Roy Moore and the confused identity of today’s “evangelical” voter

Source: Vox

37 percent of evangelicals say they’re more likely to support Roy Moore after sexual assault allegations. Here’s why I’m skeptical of that.

A supporter rallies in Montgomery, Alabama for U.S. Senate Judge Roy Moore on November 17, 2017.
 Drew Angerer/Getty Images

The controversy over Alabama GOP Senate candidate Roy Moore and his alleged sexual improprieties has also produced a predictable storyline about the “evangelical” response to Moore. One widely reported polling statistic had 37 percent of Alabama “evangelicals” saying that they were “more likely” to support Moore following the allegations.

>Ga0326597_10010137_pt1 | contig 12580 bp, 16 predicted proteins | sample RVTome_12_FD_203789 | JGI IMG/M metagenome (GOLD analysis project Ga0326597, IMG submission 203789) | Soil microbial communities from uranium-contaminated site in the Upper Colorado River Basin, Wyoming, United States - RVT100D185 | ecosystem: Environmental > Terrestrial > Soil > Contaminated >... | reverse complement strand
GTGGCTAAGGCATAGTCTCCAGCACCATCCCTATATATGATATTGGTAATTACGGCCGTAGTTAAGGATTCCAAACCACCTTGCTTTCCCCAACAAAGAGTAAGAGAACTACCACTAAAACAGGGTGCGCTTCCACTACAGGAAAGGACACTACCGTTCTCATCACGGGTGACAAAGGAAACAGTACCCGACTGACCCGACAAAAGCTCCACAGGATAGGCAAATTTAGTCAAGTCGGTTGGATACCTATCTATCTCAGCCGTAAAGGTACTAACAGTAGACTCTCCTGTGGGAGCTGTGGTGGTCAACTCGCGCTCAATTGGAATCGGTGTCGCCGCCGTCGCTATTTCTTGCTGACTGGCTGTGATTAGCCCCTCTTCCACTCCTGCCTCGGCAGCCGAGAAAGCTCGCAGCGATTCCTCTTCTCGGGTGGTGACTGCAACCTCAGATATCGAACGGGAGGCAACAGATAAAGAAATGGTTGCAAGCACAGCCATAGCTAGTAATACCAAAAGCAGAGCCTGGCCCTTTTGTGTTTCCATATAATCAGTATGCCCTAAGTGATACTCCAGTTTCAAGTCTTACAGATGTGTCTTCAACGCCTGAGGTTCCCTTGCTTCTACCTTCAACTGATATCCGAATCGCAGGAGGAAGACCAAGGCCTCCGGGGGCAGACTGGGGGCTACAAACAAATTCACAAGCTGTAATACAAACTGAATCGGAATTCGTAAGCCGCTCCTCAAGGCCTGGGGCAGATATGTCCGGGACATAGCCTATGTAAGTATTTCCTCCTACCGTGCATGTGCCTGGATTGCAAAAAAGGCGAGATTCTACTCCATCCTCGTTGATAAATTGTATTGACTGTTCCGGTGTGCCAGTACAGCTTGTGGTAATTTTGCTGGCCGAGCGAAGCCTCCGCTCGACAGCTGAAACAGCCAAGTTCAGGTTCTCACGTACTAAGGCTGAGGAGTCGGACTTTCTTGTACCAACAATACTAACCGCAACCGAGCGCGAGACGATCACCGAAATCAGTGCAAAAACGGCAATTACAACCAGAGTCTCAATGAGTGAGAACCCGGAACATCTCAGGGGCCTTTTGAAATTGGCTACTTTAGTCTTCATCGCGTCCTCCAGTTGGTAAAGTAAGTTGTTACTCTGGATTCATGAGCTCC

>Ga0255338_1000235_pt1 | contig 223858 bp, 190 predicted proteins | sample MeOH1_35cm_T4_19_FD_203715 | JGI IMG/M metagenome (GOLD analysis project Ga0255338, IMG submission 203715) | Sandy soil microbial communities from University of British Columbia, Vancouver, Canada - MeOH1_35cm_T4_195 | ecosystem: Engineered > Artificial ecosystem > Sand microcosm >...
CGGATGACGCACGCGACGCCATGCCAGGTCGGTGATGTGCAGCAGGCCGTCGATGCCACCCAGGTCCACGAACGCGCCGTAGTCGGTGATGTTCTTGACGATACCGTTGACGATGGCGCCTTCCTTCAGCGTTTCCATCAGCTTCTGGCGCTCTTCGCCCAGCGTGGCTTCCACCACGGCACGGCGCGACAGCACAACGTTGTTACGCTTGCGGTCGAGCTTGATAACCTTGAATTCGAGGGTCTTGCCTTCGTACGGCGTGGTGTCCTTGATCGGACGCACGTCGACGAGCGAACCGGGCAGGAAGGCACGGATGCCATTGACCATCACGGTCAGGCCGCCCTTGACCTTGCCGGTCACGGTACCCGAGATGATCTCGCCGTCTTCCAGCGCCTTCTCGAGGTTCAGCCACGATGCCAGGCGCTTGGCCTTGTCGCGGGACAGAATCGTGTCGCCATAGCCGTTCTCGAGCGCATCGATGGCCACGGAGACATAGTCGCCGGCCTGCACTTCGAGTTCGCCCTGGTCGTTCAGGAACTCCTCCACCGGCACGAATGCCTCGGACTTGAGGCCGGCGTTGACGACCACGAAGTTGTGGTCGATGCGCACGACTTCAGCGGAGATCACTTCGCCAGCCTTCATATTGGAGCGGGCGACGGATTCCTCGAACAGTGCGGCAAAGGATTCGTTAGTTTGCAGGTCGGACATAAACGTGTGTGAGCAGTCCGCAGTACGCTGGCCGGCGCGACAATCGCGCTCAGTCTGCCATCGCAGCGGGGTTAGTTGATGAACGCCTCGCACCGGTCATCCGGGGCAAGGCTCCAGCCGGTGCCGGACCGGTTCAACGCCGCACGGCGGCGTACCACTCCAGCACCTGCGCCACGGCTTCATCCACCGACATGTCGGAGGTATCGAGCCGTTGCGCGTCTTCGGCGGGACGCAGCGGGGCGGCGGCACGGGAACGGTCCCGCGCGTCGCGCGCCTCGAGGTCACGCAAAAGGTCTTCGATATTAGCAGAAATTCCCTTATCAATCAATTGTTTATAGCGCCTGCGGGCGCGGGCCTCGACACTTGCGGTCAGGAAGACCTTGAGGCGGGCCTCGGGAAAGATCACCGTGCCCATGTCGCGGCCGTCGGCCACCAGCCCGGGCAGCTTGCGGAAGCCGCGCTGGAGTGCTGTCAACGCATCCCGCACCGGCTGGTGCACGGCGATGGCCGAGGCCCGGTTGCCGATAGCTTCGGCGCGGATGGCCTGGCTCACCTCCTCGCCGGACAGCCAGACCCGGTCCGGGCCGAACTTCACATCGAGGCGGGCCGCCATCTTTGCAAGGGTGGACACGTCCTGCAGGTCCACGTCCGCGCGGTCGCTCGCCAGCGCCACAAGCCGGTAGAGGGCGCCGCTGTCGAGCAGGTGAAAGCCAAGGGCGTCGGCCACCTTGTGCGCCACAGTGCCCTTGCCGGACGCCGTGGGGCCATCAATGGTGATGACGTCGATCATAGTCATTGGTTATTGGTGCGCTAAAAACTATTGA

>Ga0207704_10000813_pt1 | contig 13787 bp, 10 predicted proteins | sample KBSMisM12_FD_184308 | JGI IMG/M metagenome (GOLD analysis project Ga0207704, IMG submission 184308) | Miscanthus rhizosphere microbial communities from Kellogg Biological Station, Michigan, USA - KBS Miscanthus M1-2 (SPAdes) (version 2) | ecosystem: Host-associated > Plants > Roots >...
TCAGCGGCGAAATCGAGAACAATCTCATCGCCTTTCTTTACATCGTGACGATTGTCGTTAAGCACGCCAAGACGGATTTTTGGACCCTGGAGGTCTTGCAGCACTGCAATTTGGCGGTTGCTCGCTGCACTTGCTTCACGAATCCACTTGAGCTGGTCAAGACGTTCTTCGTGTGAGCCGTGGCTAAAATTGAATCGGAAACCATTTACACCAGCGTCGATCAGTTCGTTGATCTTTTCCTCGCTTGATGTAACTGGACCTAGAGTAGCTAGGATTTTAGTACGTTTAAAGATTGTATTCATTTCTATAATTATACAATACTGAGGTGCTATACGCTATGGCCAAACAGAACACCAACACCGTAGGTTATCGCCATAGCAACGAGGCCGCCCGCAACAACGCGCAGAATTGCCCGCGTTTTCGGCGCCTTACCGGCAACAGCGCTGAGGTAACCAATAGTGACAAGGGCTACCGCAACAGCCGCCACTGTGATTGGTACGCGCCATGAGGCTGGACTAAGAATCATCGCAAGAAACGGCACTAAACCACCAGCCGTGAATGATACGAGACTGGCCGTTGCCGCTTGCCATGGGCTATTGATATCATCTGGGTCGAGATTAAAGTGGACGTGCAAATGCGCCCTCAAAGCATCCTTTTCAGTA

As a professor who studies the history of Christianity — and an evangelical — I find myself continually frustrated with news pieces like this. When I read such stories about “evangelicals,” I wonder who these “evangelicals” actually are, and why much of the media is so eager to peddle storylines, however implausible, related to evangelical hypocrisy.

Anyone who thought for a second about the supposed evangelical reaction to Moore should have been incredulous. To me, the charges against Moore are disturbing and disqualifying. Many of his supporters disagree. But really, would anybody tell a pollster that allegations that a candidate had sexually abused minors would make them more inclined to support that candidate?

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